Najdorf, a millionaire businessman apart from being a great chess player, died in 1997, and last week when terrorists were razing the WTC, Anatoly Karpov was resurrecting his sagging career by winning the Najdorf memorial tournament in Buenos Aires.


There was so much happening that autumn that it is hard not to think of all that. Eight games had been drawn in a row, and the visitors were hardly pleased. Americans, who couldn’t understand a draw at the end of a six hour match, were bewildered at such a sequence.

Then came the ninth game, when Anand faced Kasparov’s Sicilian defence. After the first 12 moves, which mirrored a similar match between Kasparov and Karpov, which the former had won in 1985 to become the youngest world champion in Moscow, Anand threw in a stunning rook sacrifice for a knight. Kasparov accepted it after eight minutes of thinking, half the time the terrorists gave between striking the two towers at WTC. And then in a matter of minutes, in the manner WTC in 2001, Kasparov’s position collapsed. He resigned after move 35 and Anand led 5-4.

BFORE the match, Anand had engaged a team of seconds to help him out for the match against Kasparov. The team was formidable, Arthur Yusupov, Elzibar Ubilava, Jon Speelman, and Patrick Wolff and for three months worked for almost ten hours a day for three months at Anand’s European base near Madrid.

Meanwhile Kasparov worked with Yuri Dokhoian, Evgeny Pigusov, and Vladimir Kramnik, who in years to come would become his adversary across the board. His mother, Klara, was the “head” of the team.


There is the belief that Kramnik, then still upcoming, was one who came up with the stunning sacrifice, which lay low Anand in Game 10, and which started the slide for the Indian in the match. Kasparov moved into top gear as he won Games 11 and 13 and drew Game 12 after a tense tussle. In five games between Game 10 and 14, Anand managed just one measly draw as Kasparov ran amuck with four wins to lead 8.5-5.5. Anand was smiling alright, but those around him knew he was lost.

Game 14 was probably the defining moment in the match. Anand, realizing he had to win to stay in with a chance, fought ferociously with black pieces. The Indian had worked a clear advantage when Kasparov offered a draw. Anand refused. Then Kasparov came up with some brilliant play, and soon forced Anand on the backfoot and finally into resigning after 38 moves. It was like a boxing match. It was a great game, but sadly Anand lost. The knowledgeable at the WTC realized and they applauded the players in the manner of a scorer of a World Series final.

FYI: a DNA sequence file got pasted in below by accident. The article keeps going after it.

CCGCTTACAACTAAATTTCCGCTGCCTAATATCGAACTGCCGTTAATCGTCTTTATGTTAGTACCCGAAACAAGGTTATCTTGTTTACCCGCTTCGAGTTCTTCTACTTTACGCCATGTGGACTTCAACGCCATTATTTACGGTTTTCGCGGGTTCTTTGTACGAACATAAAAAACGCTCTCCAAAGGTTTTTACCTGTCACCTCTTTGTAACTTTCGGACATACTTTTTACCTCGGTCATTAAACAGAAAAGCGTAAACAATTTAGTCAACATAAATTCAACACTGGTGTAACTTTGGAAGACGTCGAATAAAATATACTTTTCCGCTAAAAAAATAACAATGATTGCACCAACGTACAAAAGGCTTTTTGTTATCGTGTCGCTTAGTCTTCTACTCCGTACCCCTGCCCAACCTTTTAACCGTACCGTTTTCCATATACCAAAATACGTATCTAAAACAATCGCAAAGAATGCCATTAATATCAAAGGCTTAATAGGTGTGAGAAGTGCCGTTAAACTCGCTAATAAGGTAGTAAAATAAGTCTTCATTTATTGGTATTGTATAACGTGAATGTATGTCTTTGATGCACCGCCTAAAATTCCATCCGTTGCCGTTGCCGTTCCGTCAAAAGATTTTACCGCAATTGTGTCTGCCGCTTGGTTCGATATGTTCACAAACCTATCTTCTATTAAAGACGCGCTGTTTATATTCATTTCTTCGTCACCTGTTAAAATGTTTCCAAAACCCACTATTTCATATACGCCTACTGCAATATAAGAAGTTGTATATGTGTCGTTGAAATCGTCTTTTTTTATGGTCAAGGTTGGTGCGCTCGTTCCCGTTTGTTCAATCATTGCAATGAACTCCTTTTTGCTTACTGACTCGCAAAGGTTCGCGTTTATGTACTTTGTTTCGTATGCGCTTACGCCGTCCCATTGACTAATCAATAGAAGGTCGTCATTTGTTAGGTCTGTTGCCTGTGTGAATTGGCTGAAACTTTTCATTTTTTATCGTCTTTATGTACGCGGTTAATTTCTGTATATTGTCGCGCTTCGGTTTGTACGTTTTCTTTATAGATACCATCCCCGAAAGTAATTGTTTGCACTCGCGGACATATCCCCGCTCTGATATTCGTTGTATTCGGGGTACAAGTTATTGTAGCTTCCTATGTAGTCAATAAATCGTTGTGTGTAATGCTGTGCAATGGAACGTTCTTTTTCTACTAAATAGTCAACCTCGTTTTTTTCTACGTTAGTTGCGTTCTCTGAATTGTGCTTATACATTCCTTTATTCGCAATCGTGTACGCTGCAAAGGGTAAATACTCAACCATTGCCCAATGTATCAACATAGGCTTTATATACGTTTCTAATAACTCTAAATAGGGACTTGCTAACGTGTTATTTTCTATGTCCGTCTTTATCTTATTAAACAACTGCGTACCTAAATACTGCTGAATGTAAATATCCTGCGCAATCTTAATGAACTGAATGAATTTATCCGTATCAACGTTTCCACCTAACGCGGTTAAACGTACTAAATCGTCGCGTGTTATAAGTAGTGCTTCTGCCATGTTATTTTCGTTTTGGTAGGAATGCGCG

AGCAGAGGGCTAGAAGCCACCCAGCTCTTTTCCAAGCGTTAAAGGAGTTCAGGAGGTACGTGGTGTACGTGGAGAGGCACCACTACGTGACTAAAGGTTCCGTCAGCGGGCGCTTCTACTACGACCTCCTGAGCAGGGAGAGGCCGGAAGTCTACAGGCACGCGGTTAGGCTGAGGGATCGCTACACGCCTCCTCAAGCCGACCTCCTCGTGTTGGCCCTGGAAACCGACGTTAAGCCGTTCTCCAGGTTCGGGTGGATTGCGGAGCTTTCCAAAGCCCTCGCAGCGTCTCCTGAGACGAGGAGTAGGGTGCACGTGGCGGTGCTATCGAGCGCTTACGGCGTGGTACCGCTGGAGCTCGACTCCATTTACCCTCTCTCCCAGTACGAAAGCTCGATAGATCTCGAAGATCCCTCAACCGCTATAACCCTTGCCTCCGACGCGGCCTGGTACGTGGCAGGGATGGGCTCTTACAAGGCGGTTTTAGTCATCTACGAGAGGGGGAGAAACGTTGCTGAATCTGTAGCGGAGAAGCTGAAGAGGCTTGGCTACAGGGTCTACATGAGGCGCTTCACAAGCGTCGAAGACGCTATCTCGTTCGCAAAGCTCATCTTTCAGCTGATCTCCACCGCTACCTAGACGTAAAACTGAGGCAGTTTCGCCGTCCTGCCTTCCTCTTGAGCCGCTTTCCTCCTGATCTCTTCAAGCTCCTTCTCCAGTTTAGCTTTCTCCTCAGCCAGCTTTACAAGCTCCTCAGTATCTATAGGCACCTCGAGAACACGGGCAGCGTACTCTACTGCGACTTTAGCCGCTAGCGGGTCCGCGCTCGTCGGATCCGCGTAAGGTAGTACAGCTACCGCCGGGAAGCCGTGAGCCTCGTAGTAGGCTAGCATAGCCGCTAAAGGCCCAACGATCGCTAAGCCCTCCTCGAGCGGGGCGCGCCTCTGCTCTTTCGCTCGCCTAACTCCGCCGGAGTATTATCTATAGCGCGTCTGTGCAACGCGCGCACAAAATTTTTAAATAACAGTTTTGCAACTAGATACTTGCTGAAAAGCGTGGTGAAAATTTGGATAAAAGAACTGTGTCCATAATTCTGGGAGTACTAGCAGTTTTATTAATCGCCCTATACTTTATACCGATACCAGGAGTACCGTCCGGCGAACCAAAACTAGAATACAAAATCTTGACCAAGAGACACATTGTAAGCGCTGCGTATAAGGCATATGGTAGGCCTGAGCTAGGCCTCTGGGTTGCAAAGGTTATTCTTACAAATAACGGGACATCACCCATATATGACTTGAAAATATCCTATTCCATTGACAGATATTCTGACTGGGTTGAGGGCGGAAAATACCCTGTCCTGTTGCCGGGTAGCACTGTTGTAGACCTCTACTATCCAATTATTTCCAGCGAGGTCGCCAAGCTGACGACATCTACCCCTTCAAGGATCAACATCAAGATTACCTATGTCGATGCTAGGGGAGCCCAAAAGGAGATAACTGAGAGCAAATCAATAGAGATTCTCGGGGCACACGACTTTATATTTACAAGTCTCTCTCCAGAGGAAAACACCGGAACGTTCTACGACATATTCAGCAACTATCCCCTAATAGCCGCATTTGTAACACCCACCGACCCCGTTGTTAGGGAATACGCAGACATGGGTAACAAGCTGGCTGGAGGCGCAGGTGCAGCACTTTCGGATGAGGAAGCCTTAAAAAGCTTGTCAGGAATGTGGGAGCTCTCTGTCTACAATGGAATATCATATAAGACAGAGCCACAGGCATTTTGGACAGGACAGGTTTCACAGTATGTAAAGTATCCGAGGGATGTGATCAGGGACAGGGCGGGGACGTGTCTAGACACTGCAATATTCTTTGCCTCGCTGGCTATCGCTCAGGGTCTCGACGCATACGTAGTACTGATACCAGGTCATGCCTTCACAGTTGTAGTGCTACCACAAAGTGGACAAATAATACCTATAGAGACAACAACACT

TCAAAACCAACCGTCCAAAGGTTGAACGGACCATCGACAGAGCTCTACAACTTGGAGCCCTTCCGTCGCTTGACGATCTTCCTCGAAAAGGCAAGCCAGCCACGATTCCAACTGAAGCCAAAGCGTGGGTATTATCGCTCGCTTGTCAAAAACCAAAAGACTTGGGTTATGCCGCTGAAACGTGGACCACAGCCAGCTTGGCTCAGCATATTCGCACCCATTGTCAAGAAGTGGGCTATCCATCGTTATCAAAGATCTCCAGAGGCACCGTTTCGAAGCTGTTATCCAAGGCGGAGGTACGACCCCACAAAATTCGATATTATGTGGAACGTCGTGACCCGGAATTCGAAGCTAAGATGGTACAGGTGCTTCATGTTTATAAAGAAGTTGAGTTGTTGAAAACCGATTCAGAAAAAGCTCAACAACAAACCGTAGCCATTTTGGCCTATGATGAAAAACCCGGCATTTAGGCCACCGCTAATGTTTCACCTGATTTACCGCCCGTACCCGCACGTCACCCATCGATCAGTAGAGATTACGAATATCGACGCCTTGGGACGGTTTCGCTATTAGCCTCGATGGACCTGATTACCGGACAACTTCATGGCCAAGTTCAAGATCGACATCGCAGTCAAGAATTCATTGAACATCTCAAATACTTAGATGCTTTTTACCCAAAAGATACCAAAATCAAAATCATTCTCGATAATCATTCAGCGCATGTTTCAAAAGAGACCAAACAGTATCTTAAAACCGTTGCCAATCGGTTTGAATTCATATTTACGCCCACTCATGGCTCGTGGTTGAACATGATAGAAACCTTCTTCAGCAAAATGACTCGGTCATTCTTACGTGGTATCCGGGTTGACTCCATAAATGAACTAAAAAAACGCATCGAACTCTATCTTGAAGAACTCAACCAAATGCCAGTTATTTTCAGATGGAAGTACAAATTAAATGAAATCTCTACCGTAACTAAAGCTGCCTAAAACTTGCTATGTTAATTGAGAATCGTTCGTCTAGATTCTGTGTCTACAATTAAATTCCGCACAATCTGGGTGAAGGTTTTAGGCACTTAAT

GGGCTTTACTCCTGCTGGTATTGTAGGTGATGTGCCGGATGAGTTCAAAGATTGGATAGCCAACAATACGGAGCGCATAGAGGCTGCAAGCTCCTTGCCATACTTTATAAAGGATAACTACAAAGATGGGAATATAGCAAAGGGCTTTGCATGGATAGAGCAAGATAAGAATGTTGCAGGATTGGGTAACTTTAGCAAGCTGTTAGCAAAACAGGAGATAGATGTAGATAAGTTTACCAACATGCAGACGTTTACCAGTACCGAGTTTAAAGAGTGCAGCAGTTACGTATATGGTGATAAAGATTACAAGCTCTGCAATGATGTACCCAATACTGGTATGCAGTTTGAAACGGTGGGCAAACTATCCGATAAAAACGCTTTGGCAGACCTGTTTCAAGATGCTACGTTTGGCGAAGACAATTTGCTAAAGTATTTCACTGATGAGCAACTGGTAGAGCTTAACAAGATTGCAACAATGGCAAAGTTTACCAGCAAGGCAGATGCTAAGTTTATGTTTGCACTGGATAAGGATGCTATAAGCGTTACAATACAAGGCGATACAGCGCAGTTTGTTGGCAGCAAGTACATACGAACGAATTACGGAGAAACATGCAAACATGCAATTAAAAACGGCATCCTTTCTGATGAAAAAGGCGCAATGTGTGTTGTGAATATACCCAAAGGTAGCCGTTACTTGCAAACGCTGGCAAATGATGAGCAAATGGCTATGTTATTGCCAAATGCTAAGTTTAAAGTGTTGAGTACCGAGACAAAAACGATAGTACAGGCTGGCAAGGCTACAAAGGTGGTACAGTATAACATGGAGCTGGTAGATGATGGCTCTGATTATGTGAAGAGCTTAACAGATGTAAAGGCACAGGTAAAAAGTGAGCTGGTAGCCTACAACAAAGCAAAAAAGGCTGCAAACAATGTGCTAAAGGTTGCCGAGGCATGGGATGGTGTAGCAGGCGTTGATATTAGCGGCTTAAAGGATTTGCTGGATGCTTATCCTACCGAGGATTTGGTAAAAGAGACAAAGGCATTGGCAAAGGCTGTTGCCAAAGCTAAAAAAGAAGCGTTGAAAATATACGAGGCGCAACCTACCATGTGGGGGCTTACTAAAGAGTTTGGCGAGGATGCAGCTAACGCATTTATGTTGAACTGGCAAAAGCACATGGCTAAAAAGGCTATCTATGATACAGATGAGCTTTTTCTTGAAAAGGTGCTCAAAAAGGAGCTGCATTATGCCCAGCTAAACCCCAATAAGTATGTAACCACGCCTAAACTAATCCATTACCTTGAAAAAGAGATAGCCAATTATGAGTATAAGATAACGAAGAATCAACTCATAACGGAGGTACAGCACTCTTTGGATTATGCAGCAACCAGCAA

Four draws followed and only in Game 17, which was the longest of the series played till 63 moves, did Anand have a chance to win. He missed it. The draw allowed Kasparov to reach 10 points, which assured him of a title. A 12-move draw in Game 18 brought the curtains down as Kasparov went through 10.5-7.5.

The match over, Kasparov was crowned king yet again. Anand lost, but as usual left smiling. As critics and fans wondered whether Anand would recover from the mauling, the Indian in his heart of hearts knew, it was only a game and only a match he had lost.

Six years on, Anand is still around, smiling as ever. Kasparov is still around, with his grouses against the world intact. But what we don’t have are the Twin Towers of World Trade Centre. They may re-build the towers, if only to show the terrorists that human spirit can never be crushed, but the landscape of our memory is forever scarred.

The writer can be contacted at or